AML is a rapidly progressing hematologic cancer characterized by uncontrolled proliferation of immature blast cells in the bone marrow. The American Cancer Society estimates there will be approximately 18,860 new cases of AML and approximately 10,460 deaths in the U.S. in 2014. AML patients with relapsed or refractory disease and newly diagnosed AML patients over 60 years of age with poor prognostic risk factors typically die within one year, resulting in an acute need for new treatment options for these patients.

MDS is a hematopoietic stem cell neoplasm characterized by disordered and ineffective hematopoiesis which results in irreversible decline in the number and quality of blood-forming cells. Patients often develop severe anemia requiring frequent blood transfusions. In most cases progressive bone marrow failure results in neutropenia and thrombocytopenia, and in about one third of patients the disease progresses into AML, usually within a few years.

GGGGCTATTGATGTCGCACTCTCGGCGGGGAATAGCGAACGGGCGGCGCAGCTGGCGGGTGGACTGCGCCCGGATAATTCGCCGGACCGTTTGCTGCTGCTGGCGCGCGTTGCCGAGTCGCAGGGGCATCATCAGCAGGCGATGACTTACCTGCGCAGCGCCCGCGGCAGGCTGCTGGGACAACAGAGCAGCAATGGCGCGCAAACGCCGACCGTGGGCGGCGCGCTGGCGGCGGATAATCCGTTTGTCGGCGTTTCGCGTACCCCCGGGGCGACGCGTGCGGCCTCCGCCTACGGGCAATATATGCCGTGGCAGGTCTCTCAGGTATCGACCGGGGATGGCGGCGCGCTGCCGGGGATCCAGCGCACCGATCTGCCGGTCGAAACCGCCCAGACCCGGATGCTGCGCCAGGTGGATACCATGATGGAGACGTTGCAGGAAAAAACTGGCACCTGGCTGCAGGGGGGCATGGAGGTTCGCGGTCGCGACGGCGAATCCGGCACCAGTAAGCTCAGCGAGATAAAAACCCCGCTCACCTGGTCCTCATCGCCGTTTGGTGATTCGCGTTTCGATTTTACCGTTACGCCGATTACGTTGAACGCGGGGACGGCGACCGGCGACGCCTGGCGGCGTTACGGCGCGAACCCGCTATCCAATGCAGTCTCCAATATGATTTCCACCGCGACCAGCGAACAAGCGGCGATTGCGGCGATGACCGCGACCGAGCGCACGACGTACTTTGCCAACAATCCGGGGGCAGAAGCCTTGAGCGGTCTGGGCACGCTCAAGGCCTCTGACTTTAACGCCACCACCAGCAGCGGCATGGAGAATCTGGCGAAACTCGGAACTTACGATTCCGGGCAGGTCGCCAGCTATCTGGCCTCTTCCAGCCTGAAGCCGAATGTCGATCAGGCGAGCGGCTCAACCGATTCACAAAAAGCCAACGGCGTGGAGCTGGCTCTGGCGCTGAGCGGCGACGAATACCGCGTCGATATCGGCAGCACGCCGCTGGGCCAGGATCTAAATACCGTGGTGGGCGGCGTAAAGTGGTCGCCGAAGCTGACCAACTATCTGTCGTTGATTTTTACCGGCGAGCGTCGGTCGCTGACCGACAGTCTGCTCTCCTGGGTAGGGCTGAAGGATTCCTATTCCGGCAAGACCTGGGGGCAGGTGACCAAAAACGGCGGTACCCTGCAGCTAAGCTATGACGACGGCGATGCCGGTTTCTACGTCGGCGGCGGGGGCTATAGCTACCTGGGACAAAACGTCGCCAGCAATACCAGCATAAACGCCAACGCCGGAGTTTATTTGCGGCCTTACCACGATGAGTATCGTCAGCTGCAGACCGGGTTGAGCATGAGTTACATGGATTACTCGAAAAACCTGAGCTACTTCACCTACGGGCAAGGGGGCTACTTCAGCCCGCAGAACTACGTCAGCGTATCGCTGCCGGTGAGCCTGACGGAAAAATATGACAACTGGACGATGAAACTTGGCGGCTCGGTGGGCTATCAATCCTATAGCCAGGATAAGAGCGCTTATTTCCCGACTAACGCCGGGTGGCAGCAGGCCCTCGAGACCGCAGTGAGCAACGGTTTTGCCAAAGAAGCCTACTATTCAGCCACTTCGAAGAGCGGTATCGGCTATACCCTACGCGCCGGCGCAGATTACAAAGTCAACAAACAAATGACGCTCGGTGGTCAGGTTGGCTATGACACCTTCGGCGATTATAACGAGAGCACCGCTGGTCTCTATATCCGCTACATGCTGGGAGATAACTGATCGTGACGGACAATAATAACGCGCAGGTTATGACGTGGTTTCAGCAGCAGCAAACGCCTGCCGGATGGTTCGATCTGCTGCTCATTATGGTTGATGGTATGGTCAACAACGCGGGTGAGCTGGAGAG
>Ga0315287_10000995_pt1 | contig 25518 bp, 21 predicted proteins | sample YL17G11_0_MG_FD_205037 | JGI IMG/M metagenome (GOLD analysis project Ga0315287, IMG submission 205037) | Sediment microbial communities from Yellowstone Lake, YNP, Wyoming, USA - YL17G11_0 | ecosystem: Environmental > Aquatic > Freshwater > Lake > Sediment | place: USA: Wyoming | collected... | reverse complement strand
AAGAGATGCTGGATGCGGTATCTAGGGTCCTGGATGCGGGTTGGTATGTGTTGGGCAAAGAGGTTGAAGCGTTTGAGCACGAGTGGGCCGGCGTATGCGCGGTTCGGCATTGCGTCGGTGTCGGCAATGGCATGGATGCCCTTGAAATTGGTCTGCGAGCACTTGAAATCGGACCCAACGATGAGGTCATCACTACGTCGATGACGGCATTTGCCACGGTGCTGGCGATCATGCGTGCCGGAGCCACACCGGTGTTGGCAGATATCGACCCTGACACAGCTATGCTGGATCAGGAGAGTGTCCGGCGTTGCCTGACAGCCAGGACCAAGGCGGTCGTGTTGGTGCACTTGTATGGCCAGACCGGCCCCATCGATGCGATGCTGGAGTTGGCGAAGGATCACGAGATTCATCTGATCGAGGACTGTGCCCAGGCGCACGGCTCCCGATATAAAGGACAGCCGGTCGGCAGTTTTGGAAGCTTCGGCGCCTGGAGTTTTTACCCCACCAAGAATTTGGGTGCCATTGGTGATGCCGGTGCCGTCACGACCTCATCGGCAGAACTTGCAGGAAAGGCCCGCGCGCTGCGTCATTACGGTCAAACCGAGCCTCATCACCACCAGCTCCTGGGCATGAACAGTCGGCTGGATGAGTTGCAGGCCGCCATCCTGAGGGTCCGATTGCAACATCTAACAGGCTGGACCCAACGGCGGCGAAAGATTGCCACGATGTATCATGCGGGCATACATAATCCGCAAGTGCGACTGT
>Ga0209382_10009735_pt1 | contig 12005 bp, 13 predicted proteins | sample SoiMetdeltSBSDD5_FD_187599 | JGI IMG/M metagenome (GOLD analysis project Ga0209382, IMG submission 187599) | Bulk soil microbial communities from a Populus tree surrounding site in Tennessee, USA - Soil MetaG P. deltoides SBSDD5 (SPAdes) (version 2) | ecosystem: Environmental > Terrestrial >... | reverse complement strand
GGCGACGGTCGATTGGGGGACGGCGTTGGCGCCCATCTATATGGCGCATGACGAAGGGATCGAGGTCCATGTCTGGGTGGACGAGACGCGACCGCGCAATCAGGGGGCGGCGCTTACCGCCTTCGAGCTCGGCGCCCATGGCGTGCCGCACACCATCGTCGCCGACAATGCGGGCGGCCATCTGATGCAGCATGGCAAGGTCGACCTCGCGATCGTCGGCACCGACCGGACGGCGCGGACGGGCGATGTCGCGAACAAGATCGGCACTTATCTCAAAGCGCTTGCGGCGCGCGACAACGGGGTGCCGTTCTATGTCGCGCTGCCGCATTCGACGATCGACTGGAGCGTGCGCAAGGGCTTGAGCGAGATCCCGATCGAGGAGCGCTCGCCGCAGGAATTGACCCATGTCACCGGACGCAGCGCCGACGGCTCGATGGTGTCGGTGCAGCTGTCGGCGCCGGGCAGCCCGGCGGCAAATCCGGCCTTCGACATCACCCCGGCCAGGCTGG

Ganetespib, an investigational drug candidate, is a selective inhibitor of heat shock protein 90 (Hsp90), a molecular chaperone which controls the folding and activation of a number of client proteins that drive tumor development and progression. Many solid and hematologic tumors are dependent on Hsp90 client proteins including proteins involved in “oncogene addiction” (ALK, HER2, mutant BRAF and EGFR, androgen receptor, estrogen receptor, and JAK2); proteins involved in resistance to chemotherapy and radiation therapy (ATR, BCL2, BRCA1/2, CDK1/4, CHK1, survivin, and WEE1); proteins involved in angiogenesis (HIF-1alpha, VEGFR, PDFGR, and VEGF); and proteins involved in metastasis (MET, RAF, AKT, MMPs, HIF-1alpha, and IGF-1R). In preclinical models, inhibition of Hsp90 by ganetespib results in the inactivation, destabilization, and eventual degradation of these cancer-promoting proteins. Ganetespib is being evaluated in trials in lung cancer, breast cancer, and other tumor types. The most common adverse event seen to date has been transient, mild or moderate diarrhea, which has been manageable with standard supportive care. Ganetespib has received Fast Track designation from FDA for second-line treatment of non-small cell lung adenocarcinoma in combination with docetaxel.